• Seller image for The Viviparous Quadrupeds of North America. for sale by Arader Galleries - AraderNYC

    AUDUBON, John James (1785-1851) and Reverend John Bachman (1790-1874)

    Published by New York: J.J. Audubon, 1845-46-48, 1845

    Seller: Arader Galleries - AraderNYC, New York, NY, U.S.A.
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    Seller Rating: 5-star rating

    First Edition

    US$ 650,000.00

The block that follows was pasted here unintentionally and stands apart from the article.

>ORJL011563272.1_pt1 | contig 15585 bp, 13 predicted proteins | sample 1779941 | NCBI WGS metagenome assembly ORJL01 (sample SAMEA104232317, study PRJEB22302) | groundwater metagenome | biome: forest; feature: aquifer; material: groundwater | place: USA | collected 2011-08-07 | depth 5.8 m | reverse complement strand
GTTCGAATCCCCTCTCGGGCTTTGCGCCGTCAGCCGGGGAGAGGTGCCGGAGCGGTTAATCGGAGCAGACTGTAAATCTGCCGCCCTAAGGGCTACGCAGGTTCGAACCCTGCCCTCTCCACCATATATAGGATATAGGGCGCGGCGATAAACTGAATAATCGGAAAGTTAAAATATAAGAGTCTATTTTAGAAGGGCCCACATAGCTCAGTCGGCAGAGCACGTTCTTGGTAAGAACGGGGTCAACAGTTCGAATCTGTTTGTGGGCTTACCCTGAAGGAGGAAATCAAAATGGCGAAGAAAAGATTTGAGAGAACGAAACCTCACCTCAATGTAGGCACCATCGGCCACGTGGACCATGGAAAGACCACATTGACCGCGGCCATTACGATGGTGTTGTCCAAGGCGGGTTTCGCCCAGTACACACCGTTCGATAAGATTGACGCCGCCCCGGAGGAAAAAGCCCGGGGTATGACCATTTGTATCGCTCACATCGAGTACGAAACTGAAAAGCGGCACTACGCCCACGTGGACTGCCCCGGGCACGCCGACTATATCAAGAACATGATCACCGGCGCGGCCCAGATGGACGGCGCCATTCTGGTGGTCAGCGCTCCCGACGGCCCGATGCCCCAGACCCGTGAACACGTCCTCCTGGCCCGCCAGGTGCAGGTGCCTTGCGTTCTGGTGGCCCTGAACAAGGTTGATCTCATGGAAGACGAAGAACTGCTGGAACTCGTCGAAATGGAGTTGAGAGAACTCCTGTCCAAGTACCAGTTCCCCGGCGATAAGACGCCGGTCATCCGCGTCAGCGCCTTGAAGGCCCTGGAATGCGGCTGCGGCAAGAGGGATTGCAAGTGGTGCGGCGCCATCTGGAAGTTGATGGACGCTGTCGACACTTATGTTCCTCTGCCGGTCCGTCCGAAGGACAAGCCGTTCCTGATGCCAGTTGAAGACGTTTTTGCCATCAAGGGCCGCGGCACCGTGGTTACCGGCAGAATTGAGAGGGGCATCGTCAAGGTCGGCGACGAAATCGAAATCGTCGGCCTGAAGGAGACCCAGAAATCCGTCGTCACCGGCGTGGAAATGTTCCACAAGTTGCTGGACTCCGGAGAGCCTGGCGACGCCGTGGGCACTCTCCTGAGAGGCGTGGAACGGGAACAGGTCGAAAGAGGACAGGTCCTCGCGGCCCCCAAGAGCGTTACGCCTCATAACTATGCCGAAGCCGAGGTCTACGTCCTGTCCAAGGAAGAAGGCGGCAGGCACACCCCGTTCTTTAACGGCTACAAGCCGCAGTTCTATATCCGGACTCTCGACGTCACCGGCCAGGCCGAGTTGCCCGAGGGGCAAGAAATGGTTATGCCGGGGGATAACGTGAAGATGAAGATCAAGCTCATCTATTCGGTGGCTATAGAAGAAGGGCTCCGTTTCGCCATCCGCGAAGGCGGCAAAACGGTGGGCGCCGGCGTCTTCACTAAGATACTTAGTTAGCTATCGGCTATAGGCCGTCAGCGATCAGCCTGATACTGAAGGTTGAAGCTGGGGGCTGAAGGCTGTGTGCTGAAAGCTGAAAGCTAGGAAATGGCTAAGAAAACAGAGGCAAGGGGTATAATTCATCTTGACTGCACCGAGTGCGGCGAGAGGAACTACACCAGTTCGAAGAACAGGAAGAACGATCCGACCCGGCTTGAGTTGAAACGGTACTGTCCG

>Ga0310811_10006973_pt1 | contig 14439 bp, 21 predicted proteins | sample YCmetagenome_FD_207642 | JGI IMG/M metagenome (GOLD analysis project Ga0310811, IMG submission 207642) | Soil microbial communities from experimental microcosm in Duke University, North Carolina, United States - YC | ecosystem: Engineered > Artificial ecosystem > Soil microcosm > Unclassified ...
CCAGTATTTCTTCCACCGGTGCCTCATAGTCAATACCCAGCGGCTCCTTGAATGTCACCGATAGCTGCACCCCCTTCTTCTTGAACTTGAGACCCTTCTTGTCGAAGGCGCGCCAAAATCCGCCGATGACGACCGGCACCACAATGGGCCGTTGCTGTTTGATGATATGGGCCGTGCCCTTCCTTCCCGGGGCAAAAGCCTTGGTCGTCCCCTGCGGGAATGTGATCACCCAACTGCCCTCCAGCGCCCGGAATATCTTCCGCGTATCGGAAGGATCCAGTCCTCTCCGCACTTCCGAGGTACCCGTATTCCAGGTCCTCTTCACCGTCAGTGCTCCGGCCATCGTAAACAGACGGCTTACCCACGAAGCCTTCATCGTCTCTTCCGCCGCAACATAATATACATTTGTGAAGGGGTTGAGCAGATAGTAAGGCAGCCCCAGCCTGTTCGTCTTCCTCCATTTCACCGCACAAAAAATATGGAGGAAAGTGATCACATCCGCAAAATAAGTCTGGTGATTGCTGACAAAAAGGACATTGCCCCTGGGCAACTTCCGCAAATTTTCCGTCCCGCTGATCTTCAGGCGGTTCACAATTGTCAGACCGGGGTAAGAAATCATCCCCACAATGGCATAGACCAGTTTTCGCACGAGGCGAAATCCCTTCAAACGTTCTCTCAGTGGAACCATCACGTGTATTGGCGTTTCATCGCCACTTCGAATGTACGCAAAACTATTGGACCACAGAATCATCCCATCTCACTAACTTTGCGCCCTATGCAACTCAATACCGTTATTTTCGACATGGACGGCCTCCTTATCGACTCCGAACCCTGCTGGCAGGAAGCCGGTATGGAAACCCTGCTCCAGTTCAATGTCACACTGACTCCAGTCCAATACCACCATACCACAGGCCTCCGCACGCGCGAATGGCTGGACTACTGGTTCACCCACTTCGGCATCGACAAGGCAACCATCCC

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    3 volumes, imperial folio (27 1/4 x 21 in.; 69.2 x 53.3 cm). 3 lithographed title-pages and 3 letterpress contents leaves, 150 lithographed plates by J. T. Bowen after John James and James Woodhouse Audubon, backgrounds after Victor Gifford Audubon, handcolored and heightened with gum arabic; title-pages creased, short tear at bottom of vol. 1 title repaired, vol. 2 contents leaf creased, upper margin of pl. 51 (Canada Otter) creased, lower right corner of pl. 104 (Collies Squirrel) and left margin of pl. 148 (Tawny Weasel) chipped, minor spotting in top margin of pl. 111 (Musk Ox), pl. 129 (Northern Meadow Mouse) misnumbered 124. A FINE, FRESH AND BRILLIANTLY COLORED COPY. [Together with]: 3 text volumes, 8vo (11 x 7 1/2 in.; 28 x 19.1 cm). New York: J. J. Audubon, 1851; V.G. Audubon, 1851-54. 5 supplemental handcolored lithographed plates by J.T. Bowen in vol. 3, half-titles in vols. 1 and 3 only; lacks subscriber's list, quires 39-42 in vol. 2 misnumbered "VOL. III - 19; 40; 41; and 42." Uniformly bound in contemporary half brown morocco gilt: folios over brick red cloth with yellow-coated endpapers and text volumes over marbled boards with marbled endpapers; endpapers creased in folio volumes. FIRST EDITION OF THE ONE OF THE GREATEST COLORPLATE BOOKS PRODUCED ENTIRELY IN AMERICA IN THE NINETEENTH CENTURY. After an unsuccessful attempt to secure federal funding for his "Great Western Journey," Audubon determined that the commercial potential of the Quadrupeds was sufficient to risk funding the expedition himself. "To render [the Quadrupeds] more complete, I will leave the comforts of my home and beloved family, bound to the Rocky Mountains I cannot tell how long I may be absent, but look to return loaded up knowledge, new and abundant specimens on the shot and not from stuffed museums' moth-eaten remains. I am told that I am too old to undertake such a long and arduous journey, but having the will, I will no doubt safely bear or even surmount the difficulties" (letter to C. Bonaparte, February, 1843, quoted by Rhodes). To his collaborator the Rev. James Bachman, he exclaimed "I am growing old, but what of this? My spirits are as enthusiastical as ever, my legs full able to carry my body for ten years to come, and in about two of these I expect the illustrations out, and ere the following twelve months have elapsed, their histories studied, their descriptions carefully prepared and the book printed!" (Streshinsky, Audubon: Life and Art in the American Wilderness, p. 332). It was to be J.J. Audubon's last major endeavor. Returning home in late fall of 1843 aged 58 and in declining health, he delegated many of the smaller mammals to his son John Woodhouse to draw and the backgrounds to his youngest, Victor Gifford, who also supervised the printing and publication. Despite Audubon's optimistic timeline for the completed work, it took the family five years to publish 150 plates in thirty parts. The first proofs were ready in 1842, but Audubon was Audubon's lithographer J.T. Bowen was immersed in the production of the octavo set of The Birds of America. The last part of the octavo Birds appeared in May, 1844, and publication of the folio Quadrupeds began immediately, with the first number being issued in January, 1845 and the first volume completed within the year. The accompanying octavo text volumes, written and edited by Rev. John Bachman, first appeared between 1846 and 1854. "The massive project was a commercial success, thanks to the close management of Victor" (Reese), attracting a total number of 300 subscribers. REFERENCES: Bennett p. 5; McGill/Wood 208; Nissen ZBI 162; Reese 36; Sabin 2367 PROVENANCE: Folio Volumes: "W Coll 9119 [-9121]" (shelfmarks on endpapers) and "XBCA AU2" (shelfmarks at foot of spines). L64V5E.